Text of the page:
Dentists should take particular note of these changing 2018 Dentistry Trends and adjust their business model accordingly.

Healthcare services will remain relationship based, relying heavily on providing an ideal patient experience and positive treatment outcomes. However, the manner in which that is accomplished is changing.

According to Dentistry IQ, more than 50% of dental treatments related to extractions and implant cases are expected to be performed in the private practices of general dentists within the next 10 years. National Center for Biotechnology Information is reporting 70% of all endodontic treatments are now done in the general dentist office.

This provides additional partnership opportunities between general dentists and specialists to share in the financial value of treatments while focusing on ideal patient outcomes. Dental specialists should take particular note of these changing trends and adjust their business model accordingly.

Rise in Traveling Specialists

The solo practitioner continues to move from a traditional 4-treatment room practice to a larger footprint including 5-12 treatment rooms with a designated specialty treatment area, such as a surgical suite, occupied by a part-time traveling specialist. The demand for in-house specialists is expected to continue to be strong as general dentists face decreased insurance reimbursement and increased pressure from group practices, including Dental Service Organizations (DSO) or Management Service Organizations (MSOs) models.

Specialists who struggle to keep their schedule full, can benefit from partnerships with general dentists to provide care in facilities in neighboring locations. Additional locations will open the specialists to a larger general population and an increased number of potential referring general dentists.

Increase in Group Practice Models with Central Scheduling and Billing Services

Emerging group practice models continue to grow including large, multi-practice, multi-state models to smaller privately owned models with less than 10 locations.

Increases in Techonolgy/Decreases in Patient Chair Time

  • Digital impressions, HD cameras, CAD/CAM and 3D printing technology continue to shape the dental industry. Increased consumer knowledge and the desire for more efficient, single-day treatment by both patients and dentists will further this trend. Insurance reimbursement pressure will force dentists to continue to seek faster, fewer appointment options to deliver care. Technology streamlines the appointment process and provides additional confidence to the general dentist.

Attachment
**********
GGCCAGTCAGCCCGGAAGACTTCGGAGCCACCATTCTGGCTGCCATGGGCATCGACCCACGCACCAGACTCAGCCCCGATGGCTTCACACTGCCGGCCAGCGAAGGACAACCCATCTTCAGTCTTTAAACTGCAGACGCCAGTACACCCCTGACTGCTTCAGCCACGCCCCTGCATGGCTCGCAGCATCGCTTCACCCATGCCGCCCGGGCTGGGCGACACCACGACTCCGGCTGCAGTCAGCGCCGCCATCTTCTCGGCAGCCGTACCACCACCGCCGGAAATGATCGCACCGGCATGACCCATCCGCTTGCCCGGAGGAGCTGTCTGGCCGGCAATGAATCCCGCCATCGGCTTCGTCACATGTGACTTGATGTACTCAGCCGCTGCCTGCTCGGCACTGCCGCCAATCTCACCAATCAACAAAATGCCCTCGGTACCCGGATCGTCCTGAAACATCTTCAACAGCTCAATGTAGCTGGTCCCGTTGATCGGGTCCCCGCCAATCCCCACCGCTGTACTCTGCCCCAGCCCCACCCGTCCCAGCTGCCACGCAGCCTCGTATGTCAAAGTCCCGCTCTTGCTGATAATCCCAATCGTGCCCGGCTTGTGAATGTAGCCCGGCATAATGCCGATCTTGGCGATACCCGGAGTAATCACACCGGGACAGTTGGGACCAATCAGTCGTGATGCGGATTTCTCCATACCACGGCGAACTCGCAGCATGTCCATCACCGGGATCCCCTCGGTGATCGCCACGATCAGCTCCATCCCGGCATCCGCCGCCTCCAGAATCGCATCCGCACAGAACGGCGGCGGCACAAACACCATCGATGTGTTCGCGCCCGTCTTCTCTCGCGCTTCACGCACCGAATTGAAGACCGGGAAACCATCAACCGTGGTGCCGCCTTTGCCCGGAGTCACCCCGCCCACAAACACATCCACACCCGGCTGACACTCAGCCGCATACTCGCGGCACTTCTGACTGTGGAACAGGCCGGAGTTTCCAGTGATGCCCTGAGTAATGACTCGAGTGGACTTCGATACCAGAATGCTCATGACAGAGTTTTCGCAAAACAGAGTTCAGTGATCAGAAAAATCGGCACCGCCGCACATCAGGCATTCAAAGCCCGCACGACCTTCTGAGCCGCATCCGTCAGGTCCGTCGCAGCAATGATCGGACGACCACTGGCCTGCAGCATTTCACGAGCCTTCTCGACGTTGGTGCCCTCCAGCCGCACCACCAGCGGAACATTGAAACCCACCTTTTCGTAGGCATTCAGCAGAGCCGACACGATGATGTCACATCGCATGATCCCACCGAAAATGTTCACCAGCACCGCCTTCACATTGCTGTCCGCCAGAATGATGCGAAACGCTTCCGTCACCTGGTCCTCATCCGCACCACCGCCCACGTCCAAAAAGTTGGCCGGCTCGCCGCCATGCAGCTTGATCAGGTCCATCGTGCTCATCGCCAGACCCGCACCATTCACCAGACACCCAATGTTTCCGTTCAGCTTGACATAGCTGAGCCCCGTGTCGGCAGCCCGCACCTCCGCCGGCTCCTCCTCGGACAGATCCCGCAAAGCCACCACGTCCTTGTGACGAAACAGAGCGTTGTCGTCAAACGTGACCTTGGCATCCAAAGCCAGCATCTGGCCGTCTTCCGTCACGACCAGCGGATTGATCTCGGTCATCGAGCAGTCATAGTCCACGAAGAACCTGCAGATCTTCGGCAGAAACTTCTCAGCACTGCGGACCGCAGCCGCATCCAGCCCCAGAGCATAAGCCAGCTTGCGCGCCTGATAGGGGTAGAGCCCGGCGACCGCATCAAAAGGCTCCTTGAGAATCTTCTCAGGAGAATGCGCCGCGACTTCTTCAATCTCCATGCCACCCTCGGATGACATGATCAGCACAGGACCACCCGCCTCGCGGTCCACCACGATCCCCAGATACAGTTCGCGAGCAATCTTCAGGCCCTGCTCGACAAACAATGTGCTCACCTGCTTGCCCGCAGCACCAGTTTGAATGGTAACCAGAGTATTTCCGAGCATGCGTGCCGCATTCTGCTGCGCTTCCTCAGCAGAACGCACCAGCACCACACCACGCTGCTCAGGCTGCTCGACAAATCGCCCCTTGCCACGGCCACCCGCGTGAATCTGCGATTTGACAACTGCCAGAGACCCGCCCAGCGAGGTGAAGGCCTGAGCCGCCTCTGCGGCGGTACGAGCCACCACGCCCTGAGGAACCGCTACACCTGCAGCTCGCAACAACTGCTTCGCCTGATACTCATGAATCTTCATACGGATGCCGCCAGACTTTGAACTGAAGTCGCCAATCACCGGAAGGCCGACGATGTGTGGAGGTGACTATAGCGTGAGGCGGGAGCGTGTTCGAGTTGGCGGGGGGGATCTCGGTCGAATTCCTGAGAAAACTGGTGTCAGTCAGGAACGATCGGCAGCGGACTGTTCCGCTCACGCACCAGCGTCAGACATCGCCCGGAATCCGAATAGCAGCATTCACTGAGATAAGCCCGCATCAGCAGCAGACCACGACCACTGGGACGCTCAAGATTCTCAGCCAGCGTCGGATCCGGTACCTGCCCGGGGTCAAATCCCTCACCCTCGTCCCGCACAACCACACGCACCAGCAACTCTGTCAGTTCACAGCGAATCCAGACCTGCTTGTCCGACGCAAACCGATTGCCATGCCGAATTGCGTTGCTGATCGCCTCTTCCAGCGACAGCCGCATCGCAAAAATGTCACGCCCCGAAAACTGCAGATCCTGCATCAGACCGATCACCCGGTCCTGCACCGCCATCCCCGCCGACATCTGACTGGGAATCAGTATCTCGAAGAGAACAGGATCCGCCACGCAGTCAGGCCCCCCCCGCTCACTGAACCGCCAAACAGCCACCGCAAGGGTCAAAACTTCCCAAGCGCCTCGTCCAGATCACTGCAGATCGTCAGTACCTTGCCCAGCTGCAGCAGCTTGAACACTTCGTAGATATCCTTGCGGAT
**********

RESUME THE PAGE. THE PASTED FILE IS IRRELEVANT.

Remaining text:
• General dentists are expected to continue to purchase advanced technology as they venture into providing treatment traditionally referred to specialists.
  • Orthodontists continue to streamline processes in order to decrease overall treatment time for case completion.
  • Digital integration continues to grow in the management office with electronic confirmations, texts, referral tracking and longer-range finance options.

Increase in Services Provided

Specialists and general dentists alike are seeking opportunities to provide additional services such as treating sleep apnea, TMD and facial pain management.

Changes in Referral Patterns and Marketing

  • Specialists will need to continue to nurture referrals from general dentists while adding direct-to-consumer marketing.
  • Expect a continued increase in CE opportunities specific to enhancing the skillset of general dentists. As an example, Nobel Biocare has trained 245,000 generalists at their training centers in the U.S. to place implants. Specialists can offer lunch and learn opportunities, focused on case studies, designed to highlight the added value they bring when partnered with on difficult cases.
  • Online review management will remain a top priority as potential patients look to reviews more than ever, before making buying decisions. According to review trackers, 94% of survey respondents reported a negative online review convinced them not to visit a provider. In addition, 80% of respondents felt a response from the business to a review indicated the business “cared more” about their clients than those who did not respond.

The changing practice model in dentistry is destined to bring change to the manner in which specialists interact with general dentists. Understanding new practice models, economic pressures faced by the general dentist and enhanced opportunities through technology will aid the specialists in future referral partnerships and practice growth.

Category: Practice Consulting

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